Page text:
Not only is tourism becoming one of the fastest growing industries of both the developed and developing countries, it is also the point of entry into a country and its culture. The movement of people between countries and the burgeoning size of the tourism industry has created the need for the professionalisation of tourist guides within countries. Furthermore, there has also developed a need for implementing tourist guiding legislation to better regulate the tourism sector.
The tourist guide has become one of the key industry players, because he or she is usually the first point of contact between the tourist and the country. As such, this study will focus on the development and implementation of tourist guiding legislation in three destinations: South Africa, Canada and Australia. It will compare the different regulatory measures each country has implemented and also look at the relationship between the tourist guide and government, as well as the relationship of the tourist guide and the tourist. The importance of the tourist guide as mediator or interpreter will also be focused on. Lastly the concept of cross-border tourism will also be considered, this is because people usually visit more than one country when they go on holiday and tourist guides will often have to operate between the two countries and take part in cross-border tourism.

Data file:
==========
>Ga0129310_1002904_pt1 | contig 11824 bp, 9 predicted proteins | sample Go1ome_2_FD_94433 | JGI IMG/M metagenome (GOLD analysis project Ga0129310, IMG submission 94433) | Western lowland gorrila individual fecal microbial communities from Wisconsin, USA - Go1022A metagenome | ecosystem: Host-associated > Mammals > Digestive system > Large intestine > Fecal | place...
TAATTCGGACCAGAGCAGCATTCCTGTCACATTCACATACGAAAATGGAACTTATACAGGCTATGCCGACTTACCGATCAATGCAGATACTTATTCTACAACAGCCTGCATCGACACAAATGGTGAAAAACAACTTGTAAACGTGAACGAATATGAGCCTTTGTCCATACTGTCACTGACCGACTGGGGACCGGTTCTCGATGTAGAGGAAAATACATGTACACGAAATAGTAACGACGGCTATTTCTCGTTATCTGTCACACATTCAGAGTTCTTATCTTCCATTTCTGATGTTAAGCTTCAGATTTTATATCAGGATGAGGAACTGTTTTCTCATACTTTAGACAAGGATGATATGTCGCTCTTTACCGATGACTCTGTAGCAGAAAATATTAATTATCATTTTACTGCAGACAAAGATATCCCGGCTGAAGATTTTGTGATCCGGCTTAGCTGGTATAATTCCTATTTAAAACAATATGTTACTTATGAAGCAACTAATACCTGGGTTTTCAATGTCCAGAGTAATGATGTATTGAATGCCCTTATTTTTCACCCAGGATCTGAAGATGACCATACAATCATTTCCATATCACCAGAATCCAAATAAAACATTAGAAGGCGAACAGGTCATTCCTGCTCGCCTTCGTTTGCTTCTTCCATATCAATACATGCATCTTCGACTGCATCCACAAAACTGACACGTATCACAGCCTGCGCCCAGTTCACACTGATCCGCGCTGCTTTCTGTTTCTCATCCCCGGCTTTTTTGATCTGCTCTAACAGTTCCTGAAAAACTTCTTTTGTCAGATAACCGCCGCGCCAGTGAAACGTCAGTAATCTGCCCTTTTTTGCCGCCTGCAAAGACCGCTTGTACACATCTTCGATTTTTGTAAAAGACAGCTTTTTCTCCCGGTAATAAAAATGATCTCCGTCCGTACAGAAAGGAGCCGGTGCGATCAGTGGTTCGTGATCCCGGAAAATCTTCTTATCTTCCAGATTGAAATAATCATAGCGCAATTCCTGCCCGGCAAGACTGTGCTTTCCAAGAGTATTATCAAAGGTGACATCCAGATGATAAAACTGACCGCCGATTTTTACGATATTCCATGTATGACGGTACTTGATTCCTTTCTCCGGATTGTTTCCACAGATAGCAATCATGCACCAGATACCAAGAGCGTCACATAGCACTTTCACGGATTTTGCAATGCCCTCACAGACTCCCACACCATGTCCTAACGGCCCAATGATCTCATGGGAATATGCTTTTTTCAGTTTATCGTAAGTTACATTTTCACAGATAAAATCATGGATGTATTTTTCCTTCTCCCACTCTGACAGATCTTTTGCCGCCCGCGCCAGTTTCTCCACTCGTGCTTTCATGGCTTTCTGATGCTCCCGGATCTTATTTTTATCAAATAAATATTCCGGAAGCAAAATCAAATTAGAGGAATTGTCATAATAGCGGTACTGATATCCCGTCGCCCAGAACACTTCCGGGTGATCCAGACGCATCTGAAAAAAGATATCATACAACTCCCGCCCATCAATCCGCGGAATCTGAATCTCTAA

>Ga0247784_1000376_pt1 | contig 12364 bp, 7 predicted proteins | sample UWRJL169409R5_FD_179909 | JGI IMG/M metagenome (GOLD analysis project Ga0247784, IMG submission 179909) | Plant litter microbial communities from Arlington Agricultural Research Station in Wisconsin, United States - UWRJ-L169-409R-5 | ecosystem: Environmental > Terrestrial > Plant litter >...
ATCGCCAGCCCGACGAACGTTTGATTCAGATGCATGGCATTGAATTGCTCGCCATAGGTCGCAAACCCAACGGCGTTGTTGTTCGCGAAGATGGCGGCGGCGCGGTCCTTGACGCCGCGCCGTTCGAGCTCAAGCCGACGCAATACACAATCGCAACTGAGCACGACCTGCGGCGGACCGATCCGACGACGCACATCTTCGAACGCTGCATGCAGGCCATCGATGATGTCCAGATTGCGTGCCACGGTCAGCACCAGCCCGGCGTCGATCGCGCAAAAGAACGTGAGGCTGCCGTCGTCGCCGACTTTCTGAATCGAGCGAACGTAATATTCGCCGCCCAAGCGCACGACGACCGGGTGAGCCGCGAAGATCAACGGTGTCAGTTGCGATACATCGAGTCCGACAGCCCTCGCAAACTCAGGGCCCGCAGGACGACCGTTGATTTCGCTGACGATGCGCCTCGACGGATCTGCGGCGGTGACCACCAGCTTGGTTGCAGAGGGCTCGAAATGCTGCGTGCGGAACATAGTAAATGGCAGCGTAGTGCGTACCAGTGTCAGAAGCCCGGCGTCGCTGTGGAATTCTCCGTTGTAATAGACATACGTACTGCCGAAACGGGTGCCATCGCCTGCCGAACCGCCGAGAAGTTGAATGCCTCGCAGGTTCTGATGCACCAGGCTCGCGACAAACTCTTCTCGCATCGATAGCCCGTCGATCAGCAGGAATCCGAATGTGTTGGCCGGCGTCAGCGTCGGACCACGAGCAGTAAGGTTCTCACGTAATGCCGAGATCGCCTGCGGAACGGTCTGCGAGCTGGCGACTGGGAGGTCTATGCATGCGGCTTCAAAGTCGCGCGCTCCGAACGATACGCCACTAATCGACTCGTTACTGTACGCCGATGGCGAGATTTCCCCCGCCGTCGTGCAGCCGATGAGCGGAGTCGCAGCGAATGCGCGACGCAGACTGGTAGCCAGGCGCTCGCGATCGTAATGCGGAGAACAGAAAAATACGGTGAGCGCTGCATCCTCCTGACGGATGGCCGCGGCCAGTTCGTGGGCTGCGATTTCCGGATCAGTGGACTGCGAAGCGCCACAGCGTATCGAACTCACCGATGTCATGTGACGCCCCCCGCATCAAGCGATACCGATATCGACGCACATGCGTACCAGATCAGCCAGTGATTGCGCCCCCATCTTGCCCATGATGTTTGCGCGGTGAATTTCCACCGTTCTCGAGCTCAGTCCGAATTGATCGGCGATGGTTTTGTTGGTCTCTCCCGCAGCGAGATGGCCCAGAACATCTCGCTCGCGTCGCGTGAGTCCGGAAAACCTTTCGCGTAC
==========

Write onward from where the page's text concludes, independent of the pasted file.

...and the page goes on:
In short, this study will be a comparative one primarily concerned with tourist guiding legislation within South Africa, Canada and Australia. It will consider the place of the tourist guide within the historical and practical context.
Dissertation (MHSC)--University of Pretoria, 2016.